Sep 24 2011

Politics, Religion and Music

Recently, Jani Lane from Warrant died alone in a motel room. Some people cared and most people probably didn’t. Some chose the moment to take shots at him about his unfortunate hit, Cherry Pie. It was unfortunate and more so the video. That video came out just before the fastest coup in the history of rock music. On Friday afternoon, Warrant, Poison, Cinderella and Whitesnake were on heavy rotation on MTV. Come Monday morning, they were all out of show business. Grunge had completely taken over MTV and the consciousness of the North American music listener. Grunge brought with it a brand new aesthetic. A very unglamorous fashion attitude , anti sexism, a more egalitarian posture between the artist and the audience, everything about it was pretty much the exact opposite of Hair Metal.

A lot of people see music the way they see religion or politics. There is good music and bad music and that the people who like or worse, perform bad music are wrong and have questionable motivation. That is occasionally true but often is not. Usually the motivation behind people who make ‘cool’ music and those who make ‘uncool’ music are relatively speaking, identical. They love music and want to play it for people. They have a burning desire to express themselves and they don’t want to do anything else.

One of my facebook friends posted a comment about how, with a few exceptions, she didn’t really care for music released earlier than 1980. This set off a string of interesting comments from some smart people. I was going to leave a comment but decided to write this blog instead.

One of the things I’ve tried to do since I left my teenage years is listen to music without prejudice. Even though I think I know what good music is in terms of composition and production, sometimes I like a song that isn’t perfectly crafted, clever or even good. Conversely, there is plenty of music that I know is well written, smart and ‘cool’ that doesn’t really move me. When I like a song, It’s usually about how it makes me feel more than what I might think about it. So saying I wouldn’t listen to a certain kind of music or music from a particular era doesn’t make any sense in that, I don’t see music as an intellectual pursuit or something that you would want to make arbitrary decisions about. When you hear something you like you just like it and I think a lot of people make up the reasons for why they like a piece of music after it has seduced them.

Jani Lane died desperately trying to continue doing what he loved to do. For a few years, the marketplace told him he was amazing and for a few decades after that, it told him he was a joke. That had to be a very tough thing to live with. Most people spend their post secondary years learning to do something and, once they acquire that skill, get to coast, (relatively speaking) for the rest of their lives. Like most musicians, Jani Lane struggled to make it with his band. He got his 15 minutes and then went back to struggling again for the rest of his life. Most people in society don’t have to deal with that. So be kind to his memory. And if you hear a song by Journey or Alabama or even Warrant on the radio and you find yourself humming along, don’t feel bad.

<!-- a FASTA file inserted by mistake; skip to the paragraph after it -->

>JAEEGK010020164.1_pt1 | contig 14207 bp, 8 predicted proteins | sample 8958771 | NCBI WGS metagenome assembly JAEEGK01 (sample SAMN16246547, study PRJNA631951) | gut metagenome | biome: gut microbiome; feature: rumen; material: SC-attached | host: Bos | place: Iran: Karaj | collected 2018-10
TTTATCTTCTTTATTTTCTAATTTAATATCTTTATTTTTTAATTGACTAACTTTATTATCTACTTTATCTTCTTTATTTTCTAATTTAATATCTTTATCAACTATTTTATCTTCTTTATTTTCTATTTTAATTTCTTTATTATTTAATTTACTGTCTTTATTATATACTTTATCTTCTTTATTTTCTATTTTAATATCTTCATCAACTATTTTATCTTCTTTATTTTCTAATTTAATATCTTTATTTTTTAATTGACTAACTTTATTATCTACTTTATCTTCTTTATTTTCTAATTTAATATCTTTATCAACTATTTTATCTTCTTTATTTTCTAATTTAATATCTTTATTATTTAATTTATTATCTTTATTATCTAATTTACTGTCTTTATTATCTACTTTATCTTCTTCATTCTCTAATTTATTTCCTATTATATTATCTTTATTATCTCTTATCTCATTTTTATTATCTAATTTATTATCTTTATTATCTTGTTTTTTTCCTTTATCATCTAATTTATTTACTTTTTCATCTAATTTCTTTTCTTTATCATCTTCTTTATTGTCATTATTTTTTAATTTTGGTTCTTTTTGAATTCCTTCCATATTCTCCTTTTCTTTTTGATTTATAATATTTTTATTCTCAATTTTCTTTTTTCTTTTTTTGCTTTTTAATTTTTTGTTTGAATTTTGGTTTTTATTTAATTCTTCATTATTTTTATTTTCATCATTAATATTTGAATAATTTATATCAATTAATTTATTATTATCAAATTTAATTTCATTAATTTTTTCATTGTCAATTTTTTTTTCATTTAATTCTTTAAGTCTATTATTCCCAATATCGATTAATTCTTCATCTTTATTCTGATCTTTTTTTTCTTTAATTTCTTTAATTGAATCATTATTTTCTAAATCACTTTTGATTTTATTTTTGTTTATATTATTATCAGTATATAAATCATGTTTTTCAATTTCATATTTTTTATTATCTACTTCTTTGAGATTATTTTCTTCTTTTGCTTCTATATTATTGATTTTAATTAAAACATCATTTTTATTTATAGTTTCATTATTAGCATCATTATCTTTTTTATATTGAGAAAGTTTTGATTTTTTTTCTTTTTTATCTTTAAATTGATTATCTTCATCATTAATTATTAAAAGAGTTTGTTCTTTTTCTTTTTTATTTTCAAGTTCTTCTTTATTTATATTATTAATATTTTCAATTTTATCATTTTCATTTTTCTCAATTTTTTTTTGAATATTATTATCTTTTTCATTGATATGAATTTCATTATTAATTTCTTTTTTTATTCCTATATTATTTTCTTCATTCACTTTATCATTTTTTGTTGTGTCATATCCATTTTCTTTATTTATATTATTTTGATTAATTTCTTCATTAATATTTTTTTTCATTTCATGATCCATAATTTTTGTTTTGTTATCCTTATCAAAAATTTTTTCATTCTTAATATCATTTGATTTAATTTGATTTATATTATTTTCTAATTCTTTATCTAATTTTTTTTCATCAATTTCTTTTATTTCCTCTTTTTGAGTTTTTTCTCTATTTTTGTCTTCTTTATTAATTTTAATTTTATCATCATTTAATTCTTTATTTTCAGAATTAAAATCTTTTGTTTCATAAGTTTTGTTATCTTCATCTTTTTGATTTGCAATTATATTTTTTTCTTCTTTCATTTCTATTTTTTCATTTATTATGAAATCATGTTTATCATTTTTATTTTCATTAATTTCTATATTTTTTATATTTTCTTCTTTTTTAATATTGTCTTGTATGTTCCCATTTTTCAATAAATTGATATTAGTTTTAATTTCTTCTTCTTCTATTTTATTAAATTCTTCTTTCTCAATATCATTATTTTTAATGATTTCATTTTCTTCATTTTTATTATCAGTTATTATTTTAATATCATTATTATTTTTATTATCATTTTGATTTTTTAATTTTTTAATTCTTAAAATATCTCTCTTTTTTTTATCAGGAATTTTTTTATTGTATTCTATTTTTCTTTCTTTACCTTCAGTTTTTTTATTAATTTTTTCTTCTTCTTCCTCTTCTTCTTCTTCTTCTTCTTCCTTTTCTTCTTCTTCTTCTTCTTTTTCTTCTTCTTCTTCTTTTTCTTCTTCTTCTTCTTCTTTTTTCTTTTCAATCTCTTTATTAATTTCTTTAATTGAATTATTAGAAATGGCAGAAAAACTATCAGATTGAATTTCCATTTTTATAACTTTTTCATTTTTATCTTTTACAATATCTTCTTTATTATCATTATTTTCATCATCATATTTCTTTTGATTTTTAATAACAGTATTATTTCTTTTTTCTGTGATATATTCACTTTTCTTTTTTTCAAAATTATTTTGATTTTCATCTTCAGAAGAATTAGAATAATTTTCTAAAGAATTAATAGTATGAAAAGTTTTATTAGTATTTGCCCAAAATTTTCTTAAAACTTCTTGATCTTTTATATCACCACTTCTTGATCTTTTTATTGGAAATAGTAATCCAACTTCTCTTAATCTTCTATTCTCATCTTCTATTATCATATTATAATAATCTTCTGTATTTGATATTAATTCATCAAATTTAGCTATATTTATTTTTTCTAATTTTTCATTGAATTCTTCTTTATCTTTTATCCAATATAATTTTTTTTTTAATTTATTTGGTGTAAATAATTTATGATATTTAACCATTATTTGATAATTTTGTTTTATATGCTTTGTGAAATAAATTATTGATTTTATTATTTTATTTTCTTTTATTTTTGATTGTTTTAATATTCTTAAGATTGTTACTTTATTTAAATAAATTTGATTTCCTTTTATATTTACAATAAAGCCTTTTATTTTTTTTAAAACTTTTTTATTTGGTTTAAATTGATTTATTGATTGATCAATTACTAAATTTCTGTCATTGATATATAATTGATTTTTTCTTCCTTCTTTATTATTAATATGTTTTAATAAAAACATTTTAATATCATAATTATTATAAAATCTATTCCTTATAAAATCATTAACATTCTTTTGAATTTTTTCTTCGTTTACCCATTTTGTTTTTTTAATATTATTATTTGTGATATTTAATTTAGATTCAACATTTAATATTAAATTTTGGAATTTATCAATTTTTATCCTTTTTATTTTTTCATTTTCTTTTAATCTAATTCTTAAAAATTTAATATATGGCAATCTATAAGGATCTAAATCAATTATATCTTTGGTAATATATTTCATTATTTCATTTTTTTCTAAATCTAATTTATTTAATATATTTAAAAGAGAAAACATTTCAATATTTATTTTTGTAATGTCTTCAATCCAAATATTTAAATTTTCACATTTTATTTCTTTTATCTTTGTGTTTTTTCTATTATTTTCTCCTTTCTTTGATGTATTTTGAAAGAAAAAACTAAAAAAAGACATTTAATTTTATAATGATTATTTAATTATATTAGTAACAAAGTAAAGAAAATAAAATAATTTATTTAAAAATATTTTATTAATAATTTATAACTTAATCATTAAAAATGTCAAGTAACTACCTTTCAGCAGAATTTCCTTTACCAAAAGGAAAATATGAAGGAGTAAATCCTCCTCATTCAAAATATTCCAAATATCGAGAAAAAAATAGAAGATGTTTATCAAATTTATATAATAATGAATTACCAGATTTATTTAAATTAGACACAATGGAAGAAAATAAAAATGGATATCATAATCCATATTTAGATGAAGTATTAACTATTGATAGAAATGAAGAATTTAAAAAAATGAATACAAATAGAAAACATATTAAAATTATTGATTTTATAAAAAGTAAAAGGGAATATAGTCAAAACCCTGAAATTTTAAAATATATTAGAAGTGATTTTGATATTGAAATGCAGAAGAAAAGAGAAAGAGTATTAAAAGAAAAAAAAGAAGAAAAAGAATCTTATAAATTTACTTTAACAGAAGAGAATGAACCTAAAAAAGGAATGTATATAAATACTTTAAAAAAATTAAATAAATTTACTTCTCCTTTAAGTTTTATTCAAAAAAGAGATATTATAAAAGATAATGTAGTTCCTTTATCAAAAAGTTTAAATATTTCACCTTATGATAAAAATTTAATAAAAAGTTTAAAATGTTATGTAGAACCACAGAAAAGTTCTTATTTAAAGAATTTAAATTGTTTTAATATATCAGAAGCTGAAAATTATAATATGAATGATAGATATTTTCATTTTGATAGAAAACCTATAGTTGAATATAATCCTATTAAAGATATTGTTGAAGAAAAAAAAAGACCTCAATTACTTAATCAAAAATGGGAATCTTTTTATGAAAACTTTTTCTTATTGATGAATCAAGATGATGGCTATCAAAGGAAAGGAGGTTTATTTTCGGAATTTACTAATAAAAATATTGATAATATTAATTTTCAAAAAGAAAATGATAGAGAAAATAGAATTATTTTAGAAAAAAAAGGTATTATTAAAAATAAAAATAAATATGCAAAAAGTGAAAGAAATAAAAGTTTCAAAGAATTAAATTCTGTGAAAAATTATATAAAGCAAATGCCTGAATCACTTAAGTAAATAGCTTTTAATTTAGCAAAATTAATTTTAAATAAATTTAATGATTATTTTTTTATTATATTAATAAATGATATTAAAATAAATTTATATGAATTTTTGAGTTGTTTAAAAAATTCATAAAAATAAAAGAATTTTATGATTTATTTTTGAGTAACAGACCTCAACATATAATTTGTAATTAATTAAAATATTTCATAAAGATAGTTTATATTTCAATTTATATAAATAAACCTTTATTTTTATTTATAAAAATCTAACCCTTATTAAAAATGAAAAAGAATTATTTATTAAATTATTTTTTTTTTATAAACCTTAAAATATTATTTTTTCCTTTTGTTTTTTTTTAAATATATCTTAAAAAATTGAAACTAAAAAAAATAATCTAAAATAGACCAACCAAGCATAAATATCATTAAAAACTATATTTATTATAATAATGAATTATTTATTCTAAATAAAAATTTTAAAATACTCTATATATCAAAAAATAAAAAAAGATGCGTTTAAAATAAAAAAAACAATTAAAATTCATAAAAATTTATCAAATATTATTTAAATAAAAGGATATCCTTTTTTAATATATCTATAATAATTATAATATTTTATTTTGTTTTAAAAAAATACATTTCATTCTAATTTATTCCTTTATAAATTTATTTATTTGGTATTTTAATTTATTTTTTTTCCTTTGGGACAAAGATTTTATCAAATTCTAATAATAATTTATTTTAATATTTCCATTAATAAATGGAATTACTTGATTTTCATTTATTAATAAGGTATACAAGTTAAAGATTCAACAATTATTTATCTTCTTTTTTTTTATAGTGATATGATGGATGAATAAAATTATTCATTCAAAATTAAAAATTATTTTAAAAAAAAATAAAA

Sep 5 2011

Music is a part of me, really.

My family and I recently took a road trip down to the Southern States. This is something my wife and I used to do every year before we had kids. We love the lifestyle, the food and the people of the American South. Especially the food. Scoff if you must but, after a couple of weeks of fresh seafood, ribs, biscuits and gravy, collard greens and fried chicken I feel healthy and happy. Much healthier than I feel at home. But food is not the subject of this post.

One of our stops was Myrtle Beach, SC. We were wandering around a tourist spot called Broadway on The Beach looking for a place to eat that would be noisy enough to drown out the inevitable yelling of our kids. We passed by a T-Shirt shop and I heard something familiar playing on the store’s stereo. I couldn’t place the song. The guitar solo started and I realized I knew every single note of it, I was anticipating every run. As I struggled hard to remember the song, my wife looked at me and said, “use your Shazam,”. I pulled out my iPhone and held it in the direction of the music. It tagged just as I heard the vocal start up for the last refrain of the song. “I thought I had a girl, I know because I seen her. Her hair was golden brown, blowin’ free like a cornfield.” Blowin’ Free by Wishbone Ash from an album of theirs called Argus, released in 1972. I listened to this album hundreds of times when I was a teenager but haven’t heard it in decades.

As I reflect on this, I wondered why I didn’t recognize this song as a song, yet knew every note of it before it happened. Clearly, Blowin’ Free by Wishbone Ash is woven into the fabric of my memory or consciousness or cells-somewhere deep inside of me. There are likely hundreds of songs like this that, were I to encounter them, I’d be instantly recognize the notes and chord changes but not the title and band. There have been two songs that I’ve loved my whole life but didn’t know what they were called or who did them for years. One was Mr. Dyingly Sad, by The Critters. My friend, filmmaker Alan Zweig helped me with that one. The other was a song by Three Dog Night called Out In The Country, identified for me by Chris Edwards who owns Vintage Sounds on Queen St in Toronto.

What this means to me is that music is more ingrained in my memory than names, titles, bands, language. Music is in some very accessible storage space in my brain, whereas many other memories are on pages not found. I think I need to re-read ┬áDaniel Levitin’s book, This Is Your Brain On Music. Maybe the answer is in there.